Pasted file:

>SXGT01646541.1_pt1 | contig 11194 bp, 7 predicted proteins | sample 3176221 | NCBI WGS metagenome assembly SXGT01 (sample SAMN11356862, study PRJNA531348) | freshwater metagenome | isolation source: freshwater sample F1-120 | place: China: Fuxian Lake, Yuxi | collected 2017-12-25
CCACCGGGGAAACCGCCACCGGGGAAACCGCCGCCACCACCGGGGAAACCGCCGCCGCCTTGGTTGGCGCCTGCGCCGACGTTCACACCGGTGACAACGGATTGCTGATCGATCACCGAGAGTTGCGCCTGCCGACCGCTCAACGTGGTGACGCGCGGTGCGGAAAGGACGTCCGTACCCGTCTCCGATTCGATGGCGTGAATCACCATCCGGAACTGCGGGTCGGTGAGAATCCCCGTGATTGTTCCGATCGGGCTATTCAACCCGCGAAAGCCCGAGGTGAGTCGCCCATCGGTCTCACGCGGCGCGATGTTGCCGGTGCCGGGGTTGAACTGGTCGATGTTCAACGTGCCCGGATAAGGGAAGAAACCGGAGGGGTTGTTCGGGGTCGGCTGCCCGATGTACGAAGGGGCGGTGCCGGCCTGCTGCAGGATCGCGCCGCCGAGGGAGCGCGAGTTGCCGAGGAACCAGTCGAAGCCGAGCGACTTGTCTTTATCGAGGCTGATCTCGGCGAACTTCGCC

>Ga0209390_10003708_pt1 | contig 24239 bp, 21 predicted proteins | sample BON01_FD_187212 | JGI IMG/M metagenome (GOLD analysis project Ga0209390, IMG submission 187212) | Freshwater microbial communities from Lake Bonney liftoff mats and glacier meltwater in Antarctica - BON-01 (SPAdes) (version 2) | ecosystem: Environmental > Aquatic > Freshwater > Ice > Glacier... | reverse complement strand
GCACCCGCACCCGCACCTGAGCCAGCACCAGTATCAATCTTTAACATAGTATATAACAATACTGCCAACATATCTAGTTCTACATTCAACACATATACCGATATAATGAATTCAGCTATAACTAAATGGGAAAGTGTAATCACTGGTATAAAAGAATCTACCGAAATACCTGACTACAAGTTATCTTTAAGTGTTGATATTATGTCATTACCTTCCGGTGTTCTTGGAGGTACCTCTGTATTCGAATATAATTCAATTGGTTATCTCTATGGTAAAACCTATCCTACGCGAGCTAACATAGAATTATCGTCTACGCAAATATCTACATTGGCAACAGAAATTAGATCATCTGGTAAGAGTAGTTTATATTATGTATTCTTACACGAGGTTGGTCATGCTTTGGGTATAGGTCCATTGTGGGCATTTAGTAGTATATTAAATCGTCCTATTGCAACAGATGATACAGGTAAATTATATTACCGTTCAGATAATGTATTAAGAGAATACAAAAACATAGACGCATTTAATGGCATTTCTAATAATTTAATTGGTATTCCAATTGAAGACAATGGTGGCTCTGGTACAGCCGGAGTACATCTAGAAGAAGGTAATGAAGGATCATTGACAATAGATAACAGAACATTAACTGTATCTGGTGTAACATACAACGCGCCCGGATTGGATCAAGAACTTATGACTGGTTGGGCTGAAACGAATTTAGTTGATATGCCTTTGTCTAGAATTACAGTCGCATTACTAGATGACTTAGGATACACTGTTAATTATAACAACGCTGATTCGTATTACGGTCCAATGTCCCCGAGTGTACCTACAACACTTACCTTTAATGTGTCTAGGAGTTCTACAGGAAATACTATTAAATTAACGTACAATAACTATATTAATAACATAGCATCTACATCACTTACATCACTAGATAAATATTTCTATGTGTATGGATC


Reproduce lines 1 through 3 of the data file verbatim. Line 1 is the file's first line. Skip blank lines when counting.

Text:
>SXGT01646541.1_pt1 | contig 11194 bp, 7 predicted proteins | sample 3176221 | NCBI WGS metagenome assembly SXGT01 (sample SAMN11356862, study PRJNA531348) | freshwater metagenome | isolation source: freshwater sample F1-120 | place: China: Fuxian Lake, Yuxi | collected 2017-12-25
CCACCGGGGAAACCGCCACCGGGGAAACCGCCGCCACCACCGGGGAAACCGCCGCCGCCTTGGTTGGCGCCTGCGCCGACGTTCACACCGGTGACAACGGATTGCTGATCGATCACCGAGAGTTGCGCCTGCCGACCGCTCAACGTGGTGACGCGCGGTGCGGAAAGGACGTCCGTACCCGTCTCCGATTCGATGGCGTGAATCACCATCCGGAACTGCGGGTCGGTGAGAATCCCCGTGATTGTTCCGATCGGGCTATTCAACCCGCGAAAGCCCGAGGTGAGTCGCCCATCGGTCTCACGCGGCGCGATGTTGCCGGTGCCGGGGTTGAACTGGTCGATGTTCAACGTGCCCGGATAAGGGAAGAAACCGGAGGGGTTGTTCGGGGTCGGCTGCCCGATGTACGAAGGGGCGGTGCCGGCCTGCTGCAGGATCGCGCCGCCGAGGGAGCGCGAGTTGCCGAGGAACCAGTCGAAGCCGAGCGACTTGTCTTTATCGAGGCTGATCTCGGCGAACTTCGCC

>Ga0209390_10003708_pt1 | contig 24239 bp, 21 predicted proteins | sample BON01_FD_187212 | JGI IMG/M metagenome (GOLD analysis project Ga0209390, IMG submission 187212) | Freshwater microbial communities from Lake Bonney liftoff mats and glacier meltwater in Antarctica - BON-01 (SPAdes) (version 2) | ecosystem: Environmental > Aquatic > Freshwater > Ice > Glacier... | reverse complement strand